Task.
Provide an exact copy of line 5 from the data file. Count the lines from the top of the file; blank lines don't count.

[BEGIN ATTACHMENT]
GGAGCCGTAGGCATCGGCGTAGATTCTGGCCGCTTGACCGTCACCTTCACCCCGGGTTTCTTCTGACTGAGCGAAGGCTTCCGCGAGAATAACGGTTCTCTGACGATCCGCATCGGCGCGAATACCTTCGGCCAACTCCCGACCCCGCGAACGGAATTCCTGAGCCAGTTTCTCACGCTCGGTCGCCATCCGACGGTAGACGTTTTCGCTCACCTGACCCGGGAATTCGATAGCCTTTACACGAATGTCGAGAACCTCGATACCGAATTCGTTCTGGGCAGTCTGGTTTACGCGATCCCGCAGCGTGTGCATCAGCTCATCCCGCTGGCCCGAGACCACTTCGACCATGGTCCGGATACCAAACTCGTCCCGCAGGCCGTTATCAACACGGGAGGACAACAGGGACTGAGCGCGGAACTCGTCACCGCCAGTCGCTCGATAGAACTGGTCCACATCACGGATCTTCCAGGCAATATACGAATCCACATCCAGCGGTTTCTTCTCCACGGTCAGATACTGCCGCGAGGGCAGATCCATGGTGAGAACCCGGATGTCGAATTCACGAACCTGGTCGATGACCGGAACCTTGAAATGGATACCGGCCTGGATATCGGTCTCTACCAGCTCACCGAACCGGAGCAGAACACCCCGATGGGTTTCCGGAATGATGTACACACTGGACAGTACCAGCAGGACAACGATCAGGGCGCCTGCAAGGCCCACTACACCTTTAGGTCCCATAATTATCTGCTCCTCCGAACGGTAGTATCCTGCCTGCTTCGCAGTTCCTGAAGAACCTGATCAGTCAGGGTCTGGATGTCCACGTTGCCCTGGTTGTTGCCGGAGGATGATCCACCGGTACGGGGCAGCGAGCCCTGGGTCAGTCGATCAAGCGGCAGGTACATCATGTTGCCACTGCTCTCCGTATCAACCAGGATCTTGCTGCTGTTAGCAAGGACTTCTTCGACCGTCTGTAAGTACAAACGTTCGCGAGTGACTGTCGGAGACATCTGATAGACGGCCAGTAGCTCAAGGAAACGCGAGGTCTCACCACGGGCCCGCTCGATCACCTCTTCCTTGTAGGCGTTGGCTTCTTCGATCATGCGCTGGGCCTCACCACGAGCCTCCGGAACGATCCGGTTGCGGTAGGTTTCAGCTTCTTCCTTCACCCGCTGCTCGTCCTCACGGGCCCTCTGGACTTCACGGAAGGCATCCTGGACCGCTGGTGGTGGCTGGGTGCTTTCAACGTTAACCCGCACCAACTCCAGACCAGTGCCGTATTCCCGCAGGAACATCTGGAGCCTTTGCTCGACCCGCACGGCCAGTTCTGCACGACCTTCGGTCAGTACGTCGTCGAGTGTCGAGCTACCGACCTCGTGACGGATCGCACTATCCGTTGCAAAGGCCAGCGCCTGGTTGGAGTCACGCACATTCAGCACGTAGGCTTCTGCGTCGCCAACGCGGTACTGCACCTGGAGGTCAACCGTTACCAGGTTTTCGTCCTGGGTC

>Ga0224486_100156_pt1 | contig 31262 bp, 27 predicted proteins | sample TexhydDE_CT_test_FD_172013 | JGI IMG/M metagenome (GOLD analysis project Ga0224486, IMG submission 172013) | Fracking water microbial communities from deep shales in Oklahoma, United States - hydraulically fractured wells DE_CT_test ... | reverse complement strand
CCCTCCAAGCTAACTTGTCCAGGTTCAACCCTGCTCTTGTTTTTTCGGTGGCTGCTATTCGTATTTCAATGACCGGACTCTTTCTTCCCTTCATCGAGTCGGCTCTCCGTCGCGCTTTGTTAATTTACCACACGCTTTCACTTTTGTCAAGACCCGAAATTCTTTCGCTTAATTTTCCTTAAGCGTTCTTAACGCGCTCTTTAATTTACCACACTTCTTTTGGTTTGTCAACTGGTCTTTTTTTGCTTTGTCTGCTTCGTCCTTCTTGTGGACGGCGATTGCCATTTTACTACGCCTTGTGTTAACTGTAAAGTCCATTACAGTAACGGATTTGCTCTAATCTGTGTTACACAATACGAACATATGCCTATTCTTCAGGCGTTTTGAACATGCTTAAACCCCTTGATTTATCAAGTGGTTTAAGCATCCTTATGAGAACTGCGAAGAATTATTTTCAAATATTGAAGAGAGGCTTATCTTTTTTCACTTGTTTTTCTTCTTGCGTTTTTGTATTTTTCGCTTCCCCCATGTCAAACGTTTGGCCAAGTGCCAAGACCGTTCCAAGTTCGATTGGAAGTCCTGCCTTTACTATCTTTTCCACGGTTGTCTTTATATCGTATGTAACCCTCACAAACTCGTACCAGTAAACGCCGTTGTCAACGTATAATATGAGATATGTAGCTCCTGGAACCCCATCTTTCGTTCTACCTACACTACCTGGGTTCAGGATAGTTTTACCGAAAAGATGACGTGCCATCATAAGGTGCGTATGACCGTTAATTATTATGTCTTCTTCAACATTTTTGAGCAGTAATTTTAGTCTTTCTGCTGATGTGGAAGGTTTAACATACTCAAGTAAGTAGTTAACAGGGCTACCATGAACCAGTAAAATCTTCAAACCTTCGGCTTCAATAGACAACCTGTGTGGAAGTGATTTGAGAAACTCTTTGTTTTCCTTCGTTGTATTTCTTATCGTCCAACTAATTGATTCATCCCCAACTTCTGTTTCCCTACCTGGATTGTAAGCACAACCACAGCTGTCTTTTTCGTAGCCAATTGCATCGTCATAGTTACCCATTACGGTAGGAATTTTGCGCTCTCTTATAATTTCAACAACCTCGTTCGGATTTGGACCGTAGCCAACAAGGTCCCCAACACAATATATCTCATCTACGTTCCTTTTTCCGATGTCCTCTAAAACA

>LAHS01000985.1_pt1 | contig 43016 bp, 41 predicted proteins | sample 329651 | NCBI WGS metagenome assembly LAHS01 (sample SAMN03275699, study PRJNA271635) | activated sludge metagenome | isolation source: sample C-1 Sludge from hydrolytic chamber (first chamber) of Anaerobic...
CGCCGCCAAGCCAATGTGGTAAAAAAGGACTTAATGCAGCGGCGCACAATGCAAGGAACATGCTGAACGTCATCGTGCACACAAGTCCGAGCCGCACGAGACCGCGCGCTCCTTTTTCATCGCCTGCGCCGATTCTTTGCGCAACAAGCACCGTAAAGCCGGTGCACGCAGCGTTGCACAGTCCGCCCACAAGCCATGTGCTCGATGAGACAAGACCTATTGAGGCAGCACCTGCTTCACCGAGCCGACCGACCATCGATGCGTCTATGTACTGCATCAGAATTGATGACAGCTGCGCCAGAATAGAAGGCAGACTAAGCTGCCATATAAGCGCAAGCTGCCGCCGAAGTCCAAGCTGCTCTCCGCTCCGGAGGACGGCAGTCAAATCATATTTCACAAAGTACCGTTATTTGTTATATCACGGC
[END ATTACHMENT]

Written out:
CGCCGCCAAGCCAATGTGGTAAAAAAGGACTTAATGCAGCGGCGCACAATGCAAGGAACATGCTGAACGTCATCGTGCACACAAGTCCGAGCCGCACGAGACCGCGCGCTCCTTTTTCATCGCCTGCGCCGATTCTTTGCGCAACAAGCACCGTAAAGCCGGTGCACGCAGCGTTGCACAGTCCGCCCACAAGCCATGTGCTCGATGAGACAAGACCTATTGAGGCAGCACCTGCTTCACCGAGCCGACCGACCATCGATGCGTCTATGTACTGCATCAGAATTGATGACAGCTGCGCCAGAATAGAAGGCAGACTAAGCTGCCATATAAGCGCAAGCTGCCGCCGAAGTCCAAGCTGCTCTCCGCTCCGGAGGACGGCAGTCAAATCATATTTCACAAAGTACCGTTATTTGTTATATCACGGC